# I Frequency of a constant function

1. Apr 11, 2016

### axmls

Just a quick question that I feel should be simple, but I'm unable to come up with a satisfactory answer.

A constant signal has an arbitrarily small period (rather, it has no fundamental period), and so it seems to me that this means the frequency of a constant signal grows without bound. However, in Fourier analysis, for instance, we treat constant signals as having a frequency component only at $f = 0$. Why, mathematically, can we not say that a constant signal has (approaching) infinite frequency since $f = 1/T$ and a constant function has arbitrarily small $T$? I mean, certainly from an experimental basis (i.e. Designing a high pass filter to get rid of a constant component of a signal), $f=0$ corresponds to a constant signal, but I'd like a mathematical reason for this.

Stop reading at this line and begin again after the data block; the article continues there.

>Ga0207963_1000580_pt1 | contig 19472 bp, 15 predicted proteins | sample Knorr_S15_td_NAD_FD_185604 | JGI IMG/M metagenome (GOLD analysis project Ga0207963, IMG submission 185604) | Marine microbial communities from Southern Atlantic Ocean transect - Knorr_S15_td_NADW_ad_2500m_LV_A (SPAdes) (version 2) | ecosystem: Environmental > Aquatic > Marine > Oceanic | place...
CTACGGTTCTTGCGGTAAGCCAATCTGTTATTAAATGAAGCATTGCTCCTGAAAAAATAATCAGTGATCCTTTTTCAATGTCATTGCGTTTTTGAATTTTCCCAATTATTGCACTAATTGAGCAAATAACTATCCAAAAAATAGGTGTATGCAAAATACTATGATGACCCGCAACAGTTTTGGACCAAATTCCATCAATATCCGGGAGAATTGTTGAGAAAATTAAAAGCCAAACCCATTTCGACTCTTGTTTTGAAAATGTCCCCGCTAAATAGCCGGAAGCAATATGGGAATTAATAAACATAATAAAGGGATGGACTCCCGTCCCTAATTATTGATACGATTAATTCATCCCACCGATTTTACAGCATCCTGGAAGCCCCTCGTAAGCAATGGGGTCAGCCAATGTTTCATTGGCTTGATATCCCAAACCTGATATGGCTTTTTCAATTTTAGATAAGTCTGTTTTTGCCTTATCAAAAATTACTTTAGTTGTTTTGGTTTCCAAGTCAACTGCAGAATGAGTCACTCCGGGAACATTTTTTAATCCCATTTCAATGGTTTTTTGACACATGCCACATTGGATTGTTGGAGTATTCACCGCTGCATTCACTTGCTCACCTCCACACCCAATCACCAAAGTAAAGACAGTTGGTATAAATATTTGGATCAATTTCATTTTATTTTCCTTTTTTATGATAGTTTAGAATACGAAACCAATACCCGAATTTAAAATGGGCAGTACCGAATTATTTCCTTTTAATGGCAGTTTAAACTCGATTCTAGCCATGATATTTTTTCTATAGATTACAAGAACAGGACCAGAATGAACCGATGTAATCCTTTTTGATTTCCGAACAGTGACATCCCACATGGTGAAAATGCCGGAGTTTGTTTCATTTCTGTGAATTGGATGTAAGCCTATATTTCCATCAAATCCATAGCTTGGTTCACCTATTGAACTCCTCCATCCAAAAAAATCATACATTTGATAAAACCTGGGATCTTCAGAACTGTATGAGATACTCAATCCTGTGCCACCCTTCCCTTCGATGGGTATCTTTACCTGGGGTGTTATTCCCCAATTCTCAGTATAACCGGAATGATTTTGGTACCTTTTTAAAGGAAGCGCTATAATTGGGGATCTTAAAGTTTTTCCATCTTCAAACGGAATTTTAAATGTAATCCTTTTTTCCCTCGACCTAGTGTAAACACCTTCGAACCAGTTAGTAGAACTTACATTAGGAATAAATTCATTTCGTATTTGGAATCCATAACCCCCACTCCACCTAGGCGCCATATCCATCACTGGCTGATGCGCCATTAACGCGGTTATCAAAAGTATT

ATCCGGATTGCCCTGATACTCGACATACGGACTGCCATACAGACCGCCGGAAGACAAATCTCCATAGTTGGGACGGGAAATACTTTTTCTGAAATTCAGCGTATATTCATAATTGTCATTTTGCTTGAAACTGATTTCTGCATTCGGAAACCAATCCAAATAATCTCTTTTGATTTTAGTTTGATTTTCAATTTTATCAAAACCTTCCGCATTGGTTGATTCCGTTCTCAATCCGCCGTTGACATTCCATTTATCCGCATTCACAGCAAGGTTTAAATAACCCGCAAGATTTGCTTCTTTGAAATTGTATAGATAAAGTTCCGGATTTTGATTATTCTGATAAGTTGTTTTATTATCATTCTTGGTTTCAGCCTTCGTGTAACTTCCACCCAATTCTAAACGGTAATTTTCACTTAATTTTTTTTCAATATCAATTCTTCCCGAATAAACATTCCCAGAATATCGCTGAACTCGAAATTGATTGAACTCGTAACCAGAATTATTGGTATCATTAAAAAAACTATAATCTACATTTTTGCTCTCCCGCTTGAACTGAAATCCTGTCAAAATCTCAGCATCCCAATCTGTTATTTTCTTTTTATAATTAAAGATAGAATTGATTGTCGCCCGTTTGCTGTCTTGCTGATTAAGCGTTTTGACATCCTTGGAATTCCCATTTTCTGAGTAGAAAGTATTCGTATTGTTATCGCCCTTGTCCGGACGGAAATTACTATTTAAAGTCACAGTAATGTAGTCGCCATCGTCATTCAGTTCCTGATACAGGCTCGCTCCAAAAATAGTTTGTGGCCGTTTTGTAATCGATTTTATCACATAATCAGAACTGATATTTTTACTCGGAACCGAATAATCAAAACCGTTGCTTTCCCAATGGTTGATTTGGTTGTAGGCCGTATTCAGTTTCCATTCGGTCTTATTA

2. Apr 11, 2016

### BvU

You get a constant signal from $\cos (\omega t)$ if you let $\omega \downarrow 0$, definitely not if you let $\omega \rightarrow \infty$

3. Apr 11, 2016

### axmls

Ah yes, of course. Then what's the issue with looking at it in terms of $f=1/T$?

4. Apr 11, 2016

### BvU

You can look at it from the perspective of $T\rightarrow\infty$: the signal never crosses the zero...